A class of stochastic linear programs termed stable stochastic linear programs defined in terms of convergence of sequences of stochastic linear programs is introduced. A sufficient regularity condition for such stability is given, slightly stronger than the necessary and sufficient condition that a stochastic linear program (SLP) have optimal value altogether. Applications of this regularity condition to Monte Carlo methods, numerical solution of the distribution problem and twostage programming are given. (Author)
A model for analyzing systems involving sequential crews by Ronald W Boling(
Book
)
1 edition published in 1969 in English and held by 1 WorldCat member library worldwide
A model is described which can be used to analyze the behavior of sequential crew systems. Such systems consist of two or more crews following one another in a fixed sequence with each crew completing a particular task on a unit being constructed, repaired or serviced. The model is useful in those cases where crew service times can be approximated by one of the family of Erlang distributions. An analysis of the general behavior of sequential crew systems is included. (Author)
1 edition published in 1969 in English and held by 1 WorldCat member library worldwide
A model is described which can be used to analyze the behavior of sequential crew systems. Such systems consist of two or more crews following one another in a fixed sequence with each crew completing a particular task on a unit being constructed, repaired or serviced. The model is useful in those cases where crew service times can be approximated by one of the family of Erlang distributions. An analysis of the general behavior of sequential crew systems is included. (Author)
Bilinear Programming: Part II. Application of Bilinear Programming(
Book
)
1 edition published in 1971 in English and held by 1 WorldCat member library worldwide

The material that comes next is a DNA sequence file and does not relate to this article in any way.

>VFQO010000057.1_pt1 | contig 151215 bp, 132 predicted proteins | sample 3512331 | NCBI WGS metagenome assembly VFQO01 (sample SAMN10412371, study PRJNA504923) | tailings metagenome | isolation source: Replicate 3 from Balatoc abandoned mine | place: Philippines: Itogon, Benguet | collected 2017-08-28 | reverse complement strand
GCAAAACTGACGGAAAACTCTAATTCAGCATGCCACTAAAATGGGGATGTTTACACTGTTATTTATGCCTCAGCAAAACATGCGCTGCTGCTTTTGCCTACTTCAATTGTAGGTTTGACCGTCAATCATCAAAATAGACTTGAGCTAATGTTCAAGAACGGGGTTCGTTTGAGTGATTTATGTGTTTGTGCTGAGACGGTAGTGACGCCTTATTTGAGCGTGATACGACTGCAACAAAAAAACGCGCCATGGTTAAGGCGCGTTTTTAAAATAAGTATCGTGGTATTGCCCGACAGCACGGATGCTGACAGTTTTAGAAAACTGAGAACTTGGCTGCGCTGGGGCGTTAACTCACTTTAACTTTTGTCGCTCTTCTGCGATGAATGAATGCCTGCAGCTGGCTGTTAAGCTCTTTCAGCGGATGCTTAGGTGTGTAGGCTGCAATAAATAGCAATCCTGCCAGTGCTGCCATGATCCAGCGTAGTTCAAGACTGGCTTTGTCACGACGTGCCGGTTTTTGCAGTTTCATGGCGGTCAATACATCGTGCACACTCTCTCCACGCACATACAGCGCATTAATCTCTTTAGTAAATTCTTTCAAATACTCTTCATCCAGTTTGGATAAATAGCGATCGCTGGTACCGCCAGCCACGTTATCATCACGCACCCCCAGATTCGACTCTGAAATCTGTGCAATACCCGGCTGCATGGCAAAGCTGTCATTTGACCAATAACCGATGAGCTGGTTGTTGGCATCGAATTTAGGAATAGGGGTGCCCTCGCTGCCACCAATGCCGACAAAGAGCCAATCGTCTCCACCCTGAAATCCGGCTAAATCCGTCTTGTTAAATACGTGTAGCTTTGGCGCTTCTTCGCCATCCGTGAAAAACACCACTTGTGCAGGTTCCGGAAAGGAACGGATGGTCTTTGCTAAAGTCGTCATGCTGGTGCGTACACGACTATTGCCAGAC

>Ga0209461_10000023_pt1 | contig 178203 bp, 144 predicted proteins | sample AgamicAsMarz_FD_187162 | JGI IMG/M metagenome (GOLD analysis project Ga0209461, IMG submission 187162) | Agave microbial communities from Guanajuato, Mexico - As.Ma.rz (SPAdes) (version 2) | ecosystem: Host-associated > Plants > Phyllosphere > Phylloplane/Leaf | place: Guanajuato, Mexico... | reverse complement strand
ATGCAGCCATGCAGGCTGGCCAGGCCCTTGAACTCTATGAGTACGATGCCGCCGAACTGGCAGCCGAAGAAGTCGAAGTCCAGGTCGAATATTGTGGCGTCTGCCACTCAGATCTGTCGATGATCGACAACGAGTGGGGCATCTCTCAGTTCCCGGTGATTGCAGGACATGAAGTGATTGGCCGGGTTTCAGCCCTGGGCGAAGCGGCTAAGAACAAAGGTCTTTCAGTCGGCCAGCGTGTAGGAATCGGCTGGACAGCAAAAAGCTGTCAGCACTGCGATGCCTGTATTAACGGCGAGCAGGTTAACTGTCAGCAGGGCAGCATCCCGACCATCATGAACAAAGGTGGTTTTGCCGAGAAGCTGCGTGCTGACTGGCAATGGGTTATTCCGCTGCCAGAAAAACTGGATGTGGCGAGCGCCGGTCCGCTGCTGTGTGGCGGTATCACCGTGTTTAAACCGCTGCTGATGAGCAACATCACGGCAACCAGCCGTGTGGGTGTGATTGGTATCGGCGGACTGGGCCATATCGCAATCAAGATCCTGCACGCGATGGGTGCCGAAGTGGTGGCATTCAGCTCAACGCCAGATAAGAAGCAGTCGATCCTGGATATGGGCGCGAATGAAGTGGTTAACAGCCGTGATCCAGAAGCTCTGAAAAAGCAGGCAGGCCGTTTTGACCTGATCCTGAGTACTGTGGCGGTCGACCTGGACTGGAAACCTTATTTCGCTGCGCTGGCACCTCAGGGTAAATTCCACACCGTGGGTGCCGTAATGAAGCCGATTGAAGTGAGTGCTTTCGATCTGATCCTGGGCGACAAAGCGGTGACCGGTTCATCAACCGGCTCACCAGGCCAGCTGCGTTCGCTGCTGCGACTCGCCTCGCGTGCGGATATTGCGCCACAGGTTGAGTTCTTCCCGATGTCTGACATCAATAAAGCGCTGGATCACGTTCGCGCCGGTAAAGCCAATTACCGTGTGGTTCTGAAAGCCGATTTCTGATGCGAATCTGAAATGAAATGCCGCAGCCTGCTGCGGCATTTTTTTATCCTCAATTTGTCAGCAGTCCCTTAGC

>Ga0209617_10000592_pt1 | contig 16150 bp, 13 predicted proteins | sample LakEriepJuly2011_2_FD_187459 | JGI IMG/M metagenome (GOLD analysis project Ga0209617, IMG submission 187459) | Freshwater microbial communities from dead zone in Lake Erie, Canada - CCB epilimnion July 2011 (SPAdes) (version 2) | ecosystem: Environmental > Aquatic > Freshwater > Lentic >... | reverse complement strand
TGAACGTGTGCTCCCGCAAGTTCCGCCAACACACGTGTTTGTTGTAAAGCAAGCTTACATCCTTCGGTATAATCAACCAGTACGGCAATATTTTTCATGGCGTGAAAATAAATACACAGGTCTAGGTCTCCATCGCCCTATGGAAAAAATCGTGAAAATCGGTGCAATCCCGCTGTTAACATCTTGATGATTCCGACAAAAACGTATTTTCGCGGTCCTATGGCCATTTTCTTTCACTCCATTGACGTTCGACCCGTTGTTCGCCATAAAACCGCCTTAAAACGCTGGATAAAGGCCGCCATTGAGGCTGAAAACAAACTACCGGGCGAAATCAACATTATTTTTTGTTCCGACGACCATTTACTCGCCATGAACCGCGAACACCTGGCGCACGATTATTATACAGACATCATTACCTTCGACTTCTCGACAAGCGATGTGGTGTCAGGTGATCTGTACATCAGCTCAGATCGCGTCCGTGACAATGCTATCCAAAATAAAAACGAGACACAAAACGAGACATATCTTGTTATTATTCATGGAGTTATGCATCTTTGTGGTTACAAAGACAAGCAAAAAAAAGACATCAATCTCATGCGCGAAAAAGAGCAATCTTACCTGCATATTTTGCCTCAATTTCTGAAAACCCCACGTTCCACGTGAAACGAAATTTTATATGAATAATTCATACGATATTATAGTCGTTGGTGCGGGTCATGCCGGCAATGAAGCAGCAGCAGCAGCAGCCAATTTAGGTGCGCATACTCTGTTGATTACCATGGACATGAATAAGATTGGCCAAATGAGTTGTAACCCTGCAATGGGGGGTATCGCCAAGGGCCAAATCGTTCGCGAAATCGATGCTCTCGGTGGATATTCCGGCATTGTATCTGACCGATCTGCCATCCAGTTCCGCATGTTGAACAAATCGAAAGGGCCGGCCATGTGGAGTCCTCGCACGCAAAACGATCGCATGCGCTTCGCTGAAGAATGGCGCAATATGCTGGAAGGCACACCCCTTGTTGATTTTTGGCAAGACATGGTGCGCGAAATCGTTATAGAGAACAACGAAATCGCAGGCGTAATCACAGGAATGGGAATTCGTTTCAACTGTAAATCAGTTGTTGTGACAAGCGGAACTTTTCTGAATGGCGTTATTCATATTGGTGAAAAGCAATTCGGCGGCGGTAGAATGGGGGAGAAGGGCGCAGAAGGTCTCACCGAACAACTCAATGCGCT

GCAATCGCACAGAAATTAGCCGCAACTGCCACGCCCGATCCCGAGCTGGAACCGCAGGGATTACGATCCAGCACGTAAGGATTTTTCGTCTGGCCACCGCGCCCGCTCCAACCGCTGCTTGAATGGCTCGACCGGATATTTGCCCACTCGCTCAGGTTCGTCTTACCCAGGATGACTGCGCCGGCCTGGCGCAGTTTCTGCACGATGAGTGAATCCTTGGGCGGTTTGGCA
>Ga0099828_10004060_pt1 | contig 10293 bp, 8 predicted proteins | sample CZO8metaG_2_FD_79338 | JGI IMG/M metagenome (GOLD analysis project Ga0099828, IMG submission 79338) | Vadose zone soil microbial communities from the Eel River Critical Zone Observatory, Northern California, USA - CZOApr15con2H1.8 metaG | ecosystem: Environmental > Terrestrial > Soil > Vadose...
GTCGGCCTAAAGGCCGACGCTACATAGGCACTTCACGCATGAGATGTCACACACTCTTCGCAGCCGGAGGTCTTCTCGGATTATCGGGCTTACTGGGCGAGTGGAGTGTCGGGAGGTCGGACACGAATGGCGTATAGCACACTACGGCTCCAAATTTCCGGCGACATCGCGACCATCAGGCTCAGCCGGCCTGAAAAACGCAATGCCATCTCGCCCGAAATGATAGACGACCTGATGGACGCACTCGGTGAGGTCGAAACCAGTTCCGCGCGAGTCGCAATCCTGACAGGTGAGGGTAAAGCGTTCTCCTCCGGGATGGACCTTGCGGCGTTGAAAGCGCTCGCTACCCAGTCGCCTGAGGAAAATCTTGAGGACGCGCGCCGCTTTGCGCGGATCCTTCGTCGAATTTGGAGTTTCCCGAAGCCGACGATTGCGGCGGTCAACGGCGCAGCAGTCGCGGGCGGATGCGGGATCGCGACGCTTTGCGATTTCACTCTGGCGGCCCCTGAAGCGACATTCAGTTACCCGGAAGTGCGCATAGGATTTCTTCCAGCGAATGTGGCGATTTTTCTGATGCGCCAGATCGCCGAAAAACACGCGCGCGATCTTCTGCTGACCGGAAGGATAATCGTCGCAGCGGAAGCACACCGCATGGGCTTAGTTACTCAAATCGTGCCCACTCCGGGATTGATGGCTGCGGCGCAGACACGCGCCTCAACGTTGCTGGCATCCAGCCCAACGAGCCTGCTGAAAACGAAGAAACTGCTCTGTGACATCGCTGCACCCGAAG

In the paper a number of new problems such as constrained bematrix game, multistage Markovian assignment problem, complementary (orthogonal) planning problem, the problem of reducing a sparse matrix into an almosttriangular matrix by row and column permutations, a location problem on a rectangular network, etc., are defined and formulated as the bilinear programming problem (BLP): maximize C(supt) x + d(supt) y + x(supt) Cy subject to x belongs to X, y belongs to Y. where X and Y are m and ndimensional polyhedral convex set, respectively. Further, it is shown that several important classical problems such as 0  1 integer programs, maximization problem of a convex quadratic function subject to linear constrints, twomove game, etc. are reducible to equivalent BLP's. (Author)
1 edition published in 1971 in English and held by 1 WorldCat member library worldwide
In the paper a number of new problems such as constrained bematrix game, multistage Markovian assignment problem, complementary (orthogonal) planning problem, the problem of reducing a sparse matrix into an almosttriangular matrix by row and column permutations, a location problem on a rectangular network, etc., are defined and formulated as the bilinear programming problem (BLP): maximize C(supt) x + d(supt) y + x(supt) Cy subject to x belongs to X, y belongs to Y. where X and Y are m and ndimensional polyhedral convex set, respectively. Further, it is shown that several important classical problems such as 0  1 integer programs, maximization problem of a convex quadratic function subject to linear constrints, twomove game, etc. are reducible to equivalent BLP's. (Author)
The Euler Characteristic of Abstract Polytopes by
Stanford University(
Book
)
1 edition published in 1971 in English and held by 1 WorldCat member library worldwide